Dewey copyrighted his system early on and set up a company, Forest Press, to sell it, although he often donated his system to needy libraries.
He never intended to get rich with his system, said Dr. Wayne Wiegand, a professor of library and information studies at Florida State University and the author of a Dewey biography. Dewey’s goal, instead, was to educate the masses.
Dr. Wiegand said many smaller libraries, including prison libraries, use the system today without paying.
In 1988, the Online Computer Library Center, a group created to help libraries share resources and costs, bought Forest Press and the Dewey Decimal System trademark. Periodically, the group, based in Dublin, Ohio, issues updates to the system and sells them to libraries at $375 for a full printed update. More than 200,000 libraries in 135 countries are licensed to use the system.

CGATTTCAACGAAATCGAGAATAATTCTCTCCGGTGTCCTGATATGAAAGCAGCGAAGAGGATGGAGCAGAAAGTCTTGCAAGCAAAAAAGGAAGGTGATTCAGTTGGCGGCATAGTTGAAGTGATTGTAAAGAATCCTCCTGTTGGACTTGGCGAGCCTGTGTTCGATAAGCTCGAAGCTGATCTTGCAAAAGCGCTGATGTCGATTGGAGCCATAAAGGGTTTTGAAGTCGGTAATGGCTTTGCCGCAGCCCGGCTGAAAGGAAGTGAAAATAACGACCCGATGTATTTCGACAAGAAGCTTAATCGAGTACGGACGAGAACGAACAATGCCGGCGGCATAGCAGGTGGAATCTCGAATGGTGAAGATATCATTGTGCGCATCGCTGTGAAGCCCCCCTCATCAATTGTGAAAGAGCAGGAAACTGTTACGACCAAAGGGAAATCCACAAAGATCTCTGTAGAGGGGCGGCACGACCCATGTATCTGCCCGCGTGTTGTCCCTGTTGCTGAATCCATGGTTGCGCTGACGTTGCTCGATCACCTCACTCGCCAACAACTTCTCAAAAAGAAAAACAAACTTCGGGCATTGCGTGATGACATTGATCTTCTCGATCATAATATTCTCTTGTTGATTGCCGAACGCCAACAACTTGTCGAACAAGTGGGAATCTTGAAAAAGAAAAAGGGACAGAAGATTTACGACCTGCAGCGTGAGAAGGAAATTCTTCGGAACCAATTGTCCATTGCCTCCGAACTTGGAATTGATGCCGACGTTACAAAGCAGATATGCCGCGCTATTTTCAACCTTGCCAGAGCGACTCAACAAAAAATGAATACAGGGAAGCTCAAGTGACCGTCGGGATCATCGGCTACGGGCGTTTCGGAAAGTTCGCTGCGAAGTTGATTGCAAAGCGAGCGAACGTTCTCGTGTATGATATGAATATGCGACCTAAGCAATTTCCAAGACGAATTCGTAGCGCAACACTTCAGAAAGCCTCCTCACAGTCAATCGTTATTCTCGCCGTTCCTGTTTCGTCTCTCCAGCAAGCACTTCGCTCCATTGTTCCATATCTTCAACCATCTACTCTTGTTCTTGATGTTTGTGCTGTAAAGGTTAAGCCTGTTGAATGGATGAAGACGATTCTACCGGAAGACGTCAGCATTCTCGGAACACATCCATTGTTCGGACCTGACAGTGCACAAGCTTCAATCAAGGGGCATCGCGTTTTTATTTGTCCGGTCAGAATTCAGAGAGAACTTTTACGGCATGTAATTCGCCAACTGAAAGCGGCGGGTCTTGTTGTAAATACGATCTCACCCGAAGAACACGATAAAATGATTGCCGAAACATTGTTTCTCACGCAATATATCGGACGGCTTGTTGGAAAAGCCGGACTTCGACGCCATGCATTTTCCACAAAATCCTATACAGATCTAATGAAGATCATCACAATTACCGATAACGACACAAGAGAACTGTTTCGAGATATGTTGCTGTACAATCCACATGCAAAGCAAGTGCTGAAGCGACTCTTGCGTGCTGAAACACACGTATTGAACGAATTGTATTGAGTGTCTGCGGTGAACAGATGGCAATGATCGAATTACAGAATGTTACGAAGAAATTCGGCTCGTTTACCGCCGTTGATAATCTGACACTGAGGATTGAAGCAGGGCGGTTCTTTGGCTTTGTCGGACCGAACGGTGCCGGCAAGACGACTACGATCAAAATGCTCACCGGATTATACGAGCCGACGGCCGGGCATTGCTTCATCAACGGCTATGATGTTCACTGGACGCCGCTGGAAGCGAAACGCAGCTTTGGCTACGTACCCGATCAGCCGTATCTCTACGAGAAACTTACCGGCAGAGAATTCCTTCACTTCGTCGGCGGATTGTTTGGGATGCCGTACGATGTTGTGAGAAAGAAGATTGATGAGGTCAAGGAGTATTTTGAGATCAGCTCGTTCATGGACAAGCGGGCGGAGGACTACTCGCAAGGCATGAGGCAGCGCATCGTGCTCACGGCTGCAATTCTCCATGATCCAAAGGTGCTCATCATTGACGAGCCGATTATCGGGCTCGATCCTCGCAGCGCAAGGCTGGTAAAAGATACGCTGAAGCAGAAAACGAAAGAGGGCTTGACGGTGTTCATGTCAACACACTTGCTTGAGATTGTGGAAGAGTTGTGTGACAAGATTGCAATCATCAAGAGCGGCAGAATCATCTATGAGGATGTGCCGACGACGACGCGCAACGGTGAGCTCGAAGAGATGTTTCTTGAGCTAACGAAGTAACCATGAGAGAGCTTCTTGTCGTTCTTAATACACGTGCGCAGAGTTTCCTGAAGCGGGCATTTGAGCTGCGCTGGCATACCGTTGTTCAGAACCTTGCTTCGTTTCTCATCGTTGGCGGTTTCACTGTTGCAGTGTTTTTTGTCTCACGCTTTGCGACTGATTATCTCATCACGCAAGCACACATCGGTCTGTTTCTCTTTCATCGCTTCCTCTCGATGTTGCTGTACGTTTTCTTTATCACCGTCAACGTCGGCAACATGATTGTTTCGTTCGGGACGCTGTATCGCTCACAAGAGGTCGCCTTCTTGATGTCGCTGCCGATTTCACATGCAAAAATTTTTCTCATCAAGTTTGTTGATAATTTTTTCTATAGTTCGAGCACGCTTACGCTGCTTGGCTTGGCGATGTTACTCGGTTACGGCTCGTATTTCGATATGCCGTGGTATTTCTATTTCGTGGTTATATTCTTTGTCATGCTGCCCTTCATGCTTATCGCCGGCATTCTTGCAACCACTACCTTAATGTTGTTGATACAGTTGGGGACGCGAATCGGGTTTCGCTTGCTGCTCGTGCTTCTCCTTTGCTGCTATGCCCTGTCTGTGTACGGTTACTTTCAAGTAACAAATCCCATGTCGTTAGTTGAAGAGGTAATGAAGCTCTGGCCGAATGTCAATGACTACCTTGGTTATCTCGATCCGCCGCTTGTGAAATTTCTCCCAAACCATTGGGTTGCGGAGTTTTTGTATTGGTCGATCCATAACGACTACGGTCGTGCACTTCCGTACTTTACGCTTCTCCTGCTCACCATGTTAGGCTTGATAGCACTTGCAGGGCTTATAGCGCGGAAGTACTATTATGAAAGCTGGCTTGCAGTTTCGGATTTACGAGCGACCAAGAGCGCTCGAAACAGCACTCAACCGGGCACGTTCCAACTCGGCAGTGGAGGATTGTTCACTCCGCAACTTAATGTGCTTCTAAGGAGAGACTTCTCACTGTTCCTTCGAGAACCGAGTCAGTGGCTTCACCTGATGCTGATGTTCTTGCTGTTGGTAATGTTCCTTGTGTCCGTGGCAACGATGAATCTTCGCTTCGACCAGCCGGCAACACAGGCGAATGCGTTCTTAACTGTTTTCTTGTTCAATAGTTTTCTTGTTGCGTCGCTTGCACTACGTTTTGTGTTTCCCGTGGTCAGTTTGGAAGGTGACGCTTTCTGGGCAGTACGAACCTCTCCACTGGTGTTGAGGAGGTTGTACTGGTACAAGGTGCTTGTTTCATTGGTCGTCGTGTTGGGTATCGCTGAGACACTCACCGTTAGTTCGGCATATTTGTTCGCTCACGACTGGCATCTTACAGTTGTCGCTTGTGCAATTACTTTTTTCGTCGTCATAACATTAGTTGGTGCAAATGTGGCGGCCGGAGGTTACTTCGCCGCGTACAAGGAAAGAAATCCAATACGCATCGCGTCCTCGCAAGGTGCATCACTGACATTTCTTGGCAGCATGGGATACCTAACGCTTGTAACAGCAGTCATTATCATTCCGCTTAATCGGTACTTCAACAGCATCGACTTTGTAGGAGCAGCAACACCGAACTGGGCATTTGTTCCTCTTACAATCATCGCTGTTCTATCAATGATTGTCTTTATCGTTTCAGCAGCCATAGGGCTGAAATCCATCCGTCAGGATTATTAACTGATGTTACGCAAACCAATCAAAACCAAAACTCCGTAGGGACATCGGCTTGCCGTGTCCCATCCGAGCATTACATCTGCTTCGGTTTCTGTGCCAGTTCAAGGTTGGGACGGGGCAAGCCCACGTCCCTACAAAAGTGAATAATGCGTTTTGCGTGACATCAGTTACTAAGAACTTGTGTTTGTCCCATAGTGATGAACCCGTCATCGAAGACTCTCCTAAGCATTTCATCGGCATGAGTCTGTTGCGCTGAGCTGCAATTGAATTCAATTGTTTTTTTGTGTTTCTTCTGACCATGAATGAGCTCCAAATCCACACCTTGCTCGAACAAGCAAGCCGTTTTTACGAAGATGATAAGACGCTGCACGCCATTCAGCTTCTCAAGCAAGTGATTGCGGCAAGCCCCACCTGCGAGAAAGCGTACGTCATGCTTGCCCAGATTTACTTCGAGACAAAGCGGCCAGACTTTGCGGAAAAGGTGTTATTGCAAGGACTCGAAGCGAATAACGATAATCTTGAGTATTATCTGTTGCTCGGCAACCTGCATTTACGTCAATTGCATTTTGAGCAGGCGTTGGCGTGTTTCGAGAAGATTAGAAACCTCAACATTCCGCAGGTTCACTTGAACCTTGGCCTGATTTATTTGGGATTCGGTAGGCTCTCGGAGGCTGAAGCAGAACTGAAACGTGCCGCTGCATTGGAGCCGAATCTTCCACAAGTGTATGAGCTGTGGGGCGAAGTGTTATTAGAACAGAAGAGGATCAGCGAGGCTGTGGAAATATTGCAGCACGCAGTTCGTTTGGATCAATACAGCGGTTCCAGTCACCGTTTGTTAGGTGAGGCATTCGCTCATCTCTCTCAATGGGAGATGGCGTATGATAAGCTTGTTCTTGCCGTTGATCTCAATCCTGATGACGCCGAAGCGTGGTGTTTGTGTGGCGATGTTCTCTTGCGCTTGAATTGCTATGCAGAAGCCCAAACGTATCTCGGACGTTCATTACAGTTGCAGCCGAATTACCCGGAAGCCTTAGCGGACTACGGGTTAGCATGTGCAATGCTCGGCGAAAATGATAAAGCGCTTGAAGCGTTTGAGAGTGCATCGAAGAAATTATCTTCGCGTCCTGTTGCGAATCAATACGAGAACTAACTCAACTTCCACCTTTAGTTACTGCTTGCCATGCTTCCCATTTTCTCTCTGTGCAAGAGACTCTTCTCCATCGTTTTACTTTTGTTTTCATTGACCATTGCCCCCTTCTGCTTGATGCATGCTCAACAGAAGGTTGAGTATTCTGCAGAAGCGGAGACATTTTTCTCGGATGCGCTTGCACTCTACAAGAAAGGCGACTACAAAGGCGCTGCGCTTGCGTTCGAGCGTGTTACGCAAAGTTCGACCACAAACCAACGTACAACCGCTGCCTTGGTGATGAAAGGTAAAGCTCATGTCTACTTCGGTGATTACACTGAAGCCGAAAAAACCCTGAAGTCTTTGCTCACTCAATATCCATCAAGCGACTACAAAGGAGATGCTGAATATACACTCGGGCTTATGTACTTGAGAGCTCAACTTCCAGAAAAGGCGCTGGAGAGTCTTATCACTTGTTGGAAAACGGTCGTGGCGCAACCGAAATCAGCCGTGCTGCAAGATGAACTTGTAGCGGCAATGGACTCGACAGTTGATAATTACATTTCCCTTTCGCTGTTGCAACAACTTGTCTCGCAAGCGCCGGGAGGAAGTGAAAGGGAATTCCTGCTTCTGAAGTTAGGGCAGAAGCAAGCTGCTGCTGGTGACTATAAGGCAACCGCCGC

Some comments from Infinging Actions, speculating on why the hotel hasn’t just settled: Why Not Call it the “Hotel Dewey”?